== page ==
Captain Nemo tells the men that there are two ways of dying in their present situation: being crushed; being asphyxiated. Food is not an issue because they have generous provisions. Nemo's strategy is to send his divers to cut through the iceberg at its least thick point. The men take turns helping cut through the ice. As they dug through, Aronnax notices the added danger of the once collapsing on them once the hole is dug through.
The captain decides to emit boiling water from the jets of the Nautilus
to slow the freezing. The men begin to grow tired, suffering from
oxygen deprivation. Suddenly, the Nautilus becomes free. The plan
The men rushed to the platform as soon as the Nautilus surfaced, breathing in deep gulps of air. Aronnax thanked the other tow men for saving him. When Land said he was simple arithmetic, that Aronnax's life was worth more than theirs, Aronnax said this was not true. The men returned to their talk of leaving, thinking of how they might escape.
The next few pages are filled with Aronnax's observations of fish and
sea as the ship sails north. He spends his days studying and reading.
One day Conseil, unknowingly, lifted a dangerous torpedo fish and became
paralyzed for a few moments. That evening they ate the fish out of revenge.
As the men sail far off the American coast they consider how they might leave the vessel. They are not sure that it is possible. Land suggests that Aronnax ask Nemo outright if he plans on freeing them. Aronnax thinks this is a bad idea. He has noticed a change in Nemo, who seems to be avoiding him. Nemo no longer visits Aronnax in the salon, nor does he explain the underwater adventure any longer. Aronnax does not think it is a good idea to ask Nemo about their freedom, because he is certain Nemo has no intentions of restoring it. Furthermore, he does not want to arouse any suspicion about their impending escape. Aronnax is also ready to return to the surface; he now feels he has enough information for a complete book and does not want this information to be buried with him.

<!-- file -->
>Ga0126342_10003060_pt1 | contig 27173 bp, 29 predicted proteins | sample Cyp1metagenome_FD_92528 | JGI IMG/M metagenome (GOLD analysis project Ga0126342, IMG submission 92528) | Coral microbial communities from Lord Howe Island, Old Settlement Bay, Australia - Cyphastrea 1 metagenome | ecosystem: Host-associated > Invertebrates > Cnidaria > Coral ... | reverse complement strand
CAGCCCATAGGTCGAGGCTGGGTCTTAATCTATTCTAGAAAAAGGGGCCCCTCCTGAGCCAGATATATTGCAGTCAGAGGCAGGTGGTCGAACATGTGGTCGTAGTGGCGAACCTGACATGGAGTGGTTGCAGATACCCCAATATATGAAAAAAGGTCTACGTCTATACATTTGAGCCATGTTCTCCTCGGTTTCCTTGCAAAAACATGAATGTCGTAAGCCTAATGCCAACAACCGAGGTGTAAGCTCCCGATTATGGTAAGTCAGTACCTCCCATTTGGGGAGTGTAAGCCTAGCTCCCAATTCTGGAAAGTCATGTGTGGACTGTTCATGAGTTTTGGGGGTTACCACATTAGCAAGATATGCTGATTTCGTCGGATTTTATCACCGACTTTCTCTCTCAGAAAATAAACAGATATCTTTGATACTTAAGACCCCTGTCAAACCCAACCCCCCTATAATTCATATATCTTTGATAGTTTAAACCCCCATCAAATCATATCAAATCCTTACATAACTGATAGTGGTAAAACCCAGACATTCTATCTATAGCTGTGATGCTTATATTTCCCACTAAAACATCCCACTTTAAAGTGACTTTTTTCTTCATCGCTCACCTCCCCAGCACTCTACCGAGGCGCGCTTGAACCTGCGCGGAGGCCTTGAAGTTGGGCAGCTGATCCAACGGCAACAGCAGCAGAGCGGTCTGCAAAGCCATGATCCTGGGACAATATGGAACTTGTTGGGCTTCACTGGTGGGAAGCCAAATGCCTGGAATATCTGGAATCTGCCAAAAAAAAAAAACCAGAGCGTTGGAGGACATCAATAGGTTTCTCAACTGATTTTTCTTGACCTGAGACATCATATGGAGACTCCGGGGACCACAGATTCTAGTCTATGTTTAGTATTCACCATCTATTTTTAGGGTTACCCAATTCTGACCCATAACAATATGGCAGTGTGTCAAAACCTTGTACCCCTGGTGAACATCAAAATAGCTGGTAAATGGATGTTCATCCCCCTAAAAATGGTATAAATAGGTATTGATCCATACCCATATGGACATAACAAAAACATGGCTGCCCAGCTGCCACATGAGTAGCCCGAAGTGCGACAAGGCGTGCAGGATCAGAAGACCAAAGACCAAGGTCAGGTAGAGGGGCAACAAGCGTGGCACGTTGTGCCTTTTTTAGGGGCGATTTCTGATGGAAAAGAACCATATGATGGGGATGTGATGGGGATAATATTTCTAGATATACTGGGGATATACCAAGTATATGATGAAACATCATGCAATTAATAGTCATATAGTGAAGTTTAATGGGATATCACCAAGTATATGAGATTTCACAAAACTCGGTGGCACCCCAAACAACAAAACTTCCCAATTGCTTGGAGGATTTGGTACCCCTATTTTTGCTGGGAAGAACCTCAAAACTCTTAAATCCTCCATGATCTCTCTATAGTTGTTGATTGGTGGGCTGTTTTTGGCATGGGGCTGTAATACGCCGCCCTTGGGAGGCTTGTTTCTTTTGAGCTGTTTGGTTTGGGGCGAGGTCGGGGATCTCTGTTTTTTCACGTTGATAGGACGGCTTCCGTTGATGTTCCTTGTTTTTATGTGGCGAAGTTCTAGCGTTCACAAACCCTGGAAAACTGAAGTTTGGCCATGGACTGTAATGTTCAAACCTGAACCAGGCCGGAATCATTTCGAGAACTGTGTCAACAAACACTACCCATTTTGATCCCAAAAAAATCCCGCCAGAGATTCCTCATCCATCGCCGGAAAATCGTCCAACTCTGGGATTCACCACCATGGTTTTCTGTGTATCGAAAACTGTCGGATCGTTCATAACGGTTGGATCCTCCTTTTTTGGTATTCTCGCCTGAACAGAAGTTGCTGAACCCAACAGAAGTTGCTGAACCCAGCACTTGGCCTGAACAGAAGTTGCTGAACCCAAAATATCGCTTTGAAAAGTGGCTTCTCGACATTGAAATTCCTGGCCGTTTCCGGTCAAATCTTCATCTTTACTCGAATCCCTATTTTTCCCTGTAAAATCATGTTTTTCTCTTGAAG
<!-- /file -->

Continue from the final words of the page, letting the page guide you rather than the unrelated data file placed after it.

One night the discussion turns to squid, as the men watch them through the observation windows. Land, in his typical fashion, does not believe in the existence of the giant squid because he has not ever dissected one. Suddenly, the vessel stops. Captain Nemo enters the salon and looks out the windows. He tells the men that a squid has gotten caught in the ship's propeller. They will surface and fight off the squid with axes since electric bullets can not kill them (they do not offer enough resistance to the bullet to allow an explosion to occur).
The men open the hatches of the ship and are attacked by the squid.
As a sailor is carried away and suffocated by a squid, he calls out in
French. Aronnax is shocked, since all he had ever heard them speak is
the strange language that he does not understand. The men think they have
almost freed the poor sailor when the squid releases a black liquid, temporarily
blinding everyone. The squid carries the sailor away. Captain Nemo saves
Ned Land from a similar fate. When the battle is over, Nemo looks at the
sea in which the sailor is lost and cries.
For ten days the Nautilus sails at random, reflecting the sad mood of Nemo. As the ship travels north in the Gulf Stream, the men look for an opportunity for escape. They are only thirty miles off the American coast and consistently encounter steamers, which they are sure will pick them up upon escape. Unfortunately, the weather turns very bad--too bad to sail in a small boat. Ned Land tells Aronnax now that they were in his shores he would talk with the captain. He fears they will head to the North Pole and repeat the incident at the South Pole. Fearing Land would act rashly and ruin their chances, Aronnax offers to talk with the captain himself.